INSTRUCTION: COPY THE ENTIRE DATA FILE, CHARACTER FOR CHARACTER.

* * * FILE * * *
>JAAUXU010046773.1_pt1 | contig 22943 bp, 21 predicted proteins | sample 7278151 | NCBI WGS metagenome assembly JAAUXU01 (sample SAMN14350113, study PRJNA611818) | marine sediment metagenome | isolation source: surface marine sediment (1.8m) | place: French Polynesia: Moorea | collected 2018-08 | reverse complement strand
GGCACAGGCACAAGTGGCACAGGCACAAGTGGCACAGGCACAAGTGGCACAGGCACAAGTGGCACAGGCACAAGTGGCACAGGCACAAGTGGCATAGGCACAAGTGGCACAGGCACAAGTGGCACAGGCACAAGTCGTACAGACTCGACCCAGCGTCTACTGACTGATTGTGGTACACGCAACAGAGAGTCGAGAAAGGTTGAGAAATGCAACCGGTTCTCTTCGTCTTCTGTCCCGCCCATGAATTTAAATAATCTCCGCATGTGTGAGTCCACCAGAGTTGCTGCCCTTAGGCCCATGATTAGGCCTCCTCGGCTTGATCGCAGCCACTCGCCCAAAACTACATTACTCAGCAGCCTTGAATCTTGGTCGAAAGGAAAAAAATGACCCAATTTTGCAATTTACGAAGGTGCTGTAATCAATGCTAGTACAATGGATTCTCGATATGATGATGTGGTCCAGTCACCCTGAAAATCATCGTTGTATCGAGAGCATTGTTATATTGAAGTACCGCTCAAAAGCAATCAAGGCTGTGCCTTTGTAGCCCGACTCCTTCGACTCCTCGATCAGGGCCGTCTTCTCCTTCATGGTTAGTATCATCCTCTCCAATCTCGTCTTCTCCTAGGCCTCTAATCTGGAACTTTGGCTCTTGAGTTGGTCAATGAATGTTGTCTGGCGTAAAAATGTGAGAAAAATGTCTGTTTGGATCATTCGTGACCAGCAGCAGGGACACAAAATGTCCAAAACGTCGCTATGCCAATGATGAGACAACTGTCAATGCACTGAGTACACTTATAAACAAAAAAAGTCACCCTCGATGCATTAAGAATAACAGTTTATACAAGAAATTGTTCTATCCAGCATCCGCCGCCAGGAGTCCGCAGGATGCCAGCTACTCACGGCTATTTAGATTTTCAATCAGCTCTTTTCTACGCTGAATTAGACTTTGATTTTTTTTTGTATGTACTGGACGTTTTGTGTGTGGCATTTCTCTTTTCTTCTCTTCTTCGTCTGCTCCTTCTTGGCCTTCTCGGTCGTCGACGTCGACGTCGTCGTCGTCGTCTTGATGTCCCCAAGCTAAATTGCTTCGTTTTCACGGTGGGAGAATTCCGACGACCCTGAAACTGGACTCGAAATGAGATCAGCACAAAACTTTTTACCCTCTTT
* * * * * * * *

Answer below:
>JAAUXU010046773.1_pt1 | contig 22943 bp, 21 predicted proteins | sample 7278151 | NCBI WGS metagenome assembly JAAUXU01 (sample SAMN14350113, study PRJNA611818) | marine sediment metagenome | isolation source: surface marine sediment (1.8m) | place: French Polynesia: Moorea | collected 2018-08 | reverse complement strand
GGCACAGGCACAAGTGGCACAGGCACAAGTGGCACAGGCACAAGTGGCACAGGCACAAGTGGCACAGGCACAAGTGGCACAGGCACAAGTGGCATAGGCACAAGTGGCACAGGCACAAGTGGCACAGGCACAAGTCGTACAGACTCGACCCAGCGTCTACTGACTGATTGTGGTACACGCAACAGAGAGTCGAGAAAGGTTGAGAAATGCAACCGGTTCTCTTCGTCTTCTGTCCCGCCCATGAATTTAAATAATCTCCGCATGTGTGAGTCCACCAGAGTTGCTGCCCTTAGGCCCATGATTAGGCCTCCTCGGCTTGATCGCAGCCACTCGCCCAAAACTACATTACTCAGCAGCCTTGAATCTTGGTCGAAAGGAAAAAAATGACCCAATTTTGCAATTTACGAAGGTGCTGTAATCAATGCTAGTACAATGGATTCTCGATATGATGATGTGGTCCAGTCACCCTGAAAATCATCGTTGTATCGAGAGCATTGTTATATTGAAGTACCGCTCAAAAGCAATCAAGGCTGTGCCTTTGTAGCCCGACTCCTTCGACTCCTCGATCAGGGCCGTCTTCTCCTTCATGGTTAGTATCATCCTCTCCAATCTCGTCTTCTCCTAGGCCTCTAATCTGGAACTTTGGCTCTTGAGTTGGTCAATGAATGTTGTCTGGCGTAAAAATGTGAGAAAAATGTCTGTTTGGATCATTCGTGACCAGCAGCAGGGACACAAAATGTCCAAAACGTCGCTATGCCAATGATGAGACAACTGTCAATGCACTGAGTACACTTATAAACAAAAAAAGTCACCCTCGATGCATTAAGAATAACAGTTTATACAAGAAATTGTTCTATCCAGCATCCGCCGCCAGGAGTCCGCAGGATGCCAGCTACTCACGGCTATTTAGATTTTCAATCAGCTCTTTTCTACGCTGAATTAGACTTTGATTTTTTTTTGTATGTACTGGACGTTTTGTGTGTGGCATTTCTCTTTTCTTCTCTTCTTCGTCTGCTCCTTCTTGGCCTTCTCGGTCGTCGACGTCGACGTCGTCGTCGTCGTCTTGATGTCCCCAAGCTAAATTGCTTCGTTTTCACGGTGGGAGAATTCCGACGACCCTGAAACTGGACTCGAAATGAGATCAGCACAAAACTTTTTACCCTCTTT